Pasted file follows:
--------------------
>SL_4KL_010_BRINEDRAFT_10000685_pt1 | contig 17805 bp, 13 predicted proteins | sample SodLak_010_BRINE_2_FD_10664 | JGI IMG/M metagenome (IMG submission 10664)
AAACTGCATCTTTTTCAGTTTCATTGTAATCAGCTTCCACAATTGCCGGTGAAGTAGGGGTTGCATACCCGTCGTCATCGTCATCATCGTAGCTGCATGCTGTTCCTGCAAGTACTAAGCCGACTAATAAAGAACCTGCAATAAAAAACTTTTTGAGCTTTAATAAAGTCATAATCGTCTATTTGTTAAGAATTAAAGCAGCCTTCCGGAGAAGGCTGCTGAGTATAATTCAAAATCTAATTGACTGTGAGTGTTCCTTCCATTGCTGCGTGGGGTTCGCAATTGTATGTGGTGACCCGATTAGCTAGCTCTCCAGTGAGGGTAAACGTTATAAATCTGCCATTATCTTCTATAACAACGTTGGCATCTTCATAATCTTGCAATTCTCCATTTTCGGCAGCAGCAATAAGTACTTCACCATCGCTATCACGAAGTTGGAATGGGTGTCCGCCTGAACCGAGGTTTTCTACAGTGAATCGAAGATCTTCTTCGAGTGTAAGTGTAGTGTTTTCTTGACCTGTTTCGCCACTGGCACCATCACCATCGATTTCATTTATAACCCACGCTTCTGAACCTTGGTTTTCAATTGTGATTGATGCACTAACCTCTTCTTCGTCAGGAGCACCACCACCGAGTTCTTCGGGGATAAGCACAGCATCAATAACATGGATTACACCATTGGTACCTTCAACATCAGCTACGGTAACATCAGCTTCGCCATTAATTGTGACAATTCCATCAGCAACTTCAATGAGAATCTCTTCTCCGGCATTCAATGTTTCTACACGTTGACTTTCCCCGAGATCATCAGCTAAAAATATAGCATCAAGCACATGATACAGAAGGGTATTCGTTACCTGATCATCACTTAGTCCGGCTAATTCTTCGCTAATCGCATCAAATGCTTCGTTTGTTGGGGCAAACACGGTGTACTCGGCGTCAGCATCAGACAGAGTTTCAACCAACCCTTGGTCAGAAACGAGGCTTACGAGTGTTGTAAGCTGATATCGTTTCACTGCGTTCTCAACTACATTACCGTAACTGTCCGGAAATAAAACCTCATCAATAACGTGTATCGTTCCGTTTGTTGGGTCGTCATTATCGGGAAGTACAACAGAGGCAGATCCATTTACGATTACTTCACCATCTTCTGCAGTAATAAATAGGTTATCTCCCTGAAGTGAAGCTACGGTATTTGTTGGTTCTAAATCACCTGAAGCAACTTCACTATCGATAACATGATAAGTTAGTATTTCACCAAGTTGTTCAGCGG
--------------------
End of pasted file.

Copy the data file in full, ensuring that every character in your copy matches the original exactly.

>SL_4KL_010_BRINEDRAFT_10000685_pt1 | contig 17805 bp, 13 predicted proteins | sample SodLak_010_BRINE_2_FD_10664 | JGI IMG/M metagenome (IMG submission 10664)
AAACTGCATCTTTTTCAGTTTCATTGTAATCAGCTTCCACAATTGCCGGTGAAGTAGGGGTTGCATACCCGTCGTCATCGTCATCATCGTAGCTGCATGCTGTTCCTGCAAGTACTAAGCCGACTAATAAAGAACCTGCAATAAAAAACTTTTTGAGCTTTAATAAAGTCATAATCGTCTATTTGTTAAGAATTAAAGCAGCCTTCCGGAGAAGGCTGCTGAGTATAATTCAAAATCTAATTGACTGTGAGTGTTCCTTCCATTGCTGCGTGGGGTTCGCAATTGTATGTGGTGACCCGATTAGCTAGCTCTCCAGTGAGGGTAAACGTTATAAATCTGCCATTATCTTCTATAACAACGTTGGCATCTTCATAATCTTGCAATTCTCCATTTTCGGCAGCAGCAATAAGTACTTCACCATCGCTATCACGAAGTTGGAATGGGTGTCCGCCTGAACCGAGGTTTTCTACAGTGAATCGAAGATCTTCTTCGAGTGTAAGTGTAGTGTTTTCTTGACCTGTTTCGCCACTGGCACCATCACCATCGATTTCATTTATAACCCACGCTTCTGAACCTTGGTTTTCAATTGTGATTGATGCACTAACCTCTTCTTCGTCAGGAGCACCACCACCGAGTTCTTCGGGGATAAGCACAGCATCAATAACATGGATTACACCATTGGTACCTTCAACATCAGCTACGGTAACATCAGCTTCGCCATTAATTGTGACAATTCCATCAGCAACTTCAATGAGAATCTCTTCTCCGGCATTCAATGTTTCTACACGTTGACTTTCCCCGAGATCATCAGCTAAAAATATAGCATCAAGCACATGATACAGAAGGGTATTCGTTACCTGATCATCACTTAGTCCGGCTAATTCTTCGCTAATCGCATCAAATGCTTCGTTTGTTGGGGCAAACACGGTGTACTCGGCGTCAGCATCAGACAGAGTTTCAACCAACCCTTGGTCAGAAACGAGGCTTACGAGTGTTGTAAGCTGATATCGTTTCACTGCGTTCTCAACTACATTACCGTAACTGTCCGGAAATAAAACCTCATCAATAACGTGTATCGTTCCGTTTGTTGGGTCGTCATTATCGGGAAGTACAACAGAGGCAGATCCATTTACGATTACTTCACCATCTTCTGCAGTAATAAATAGGTTATCTCCCTGAAGTGAAGCTACGGTATTTGTTGGTTCTAAATCACCTGAAGCAACTTCACTATCGATAACATGATAAGTTAGTATTTCACCAAGTTGTTCAGCGG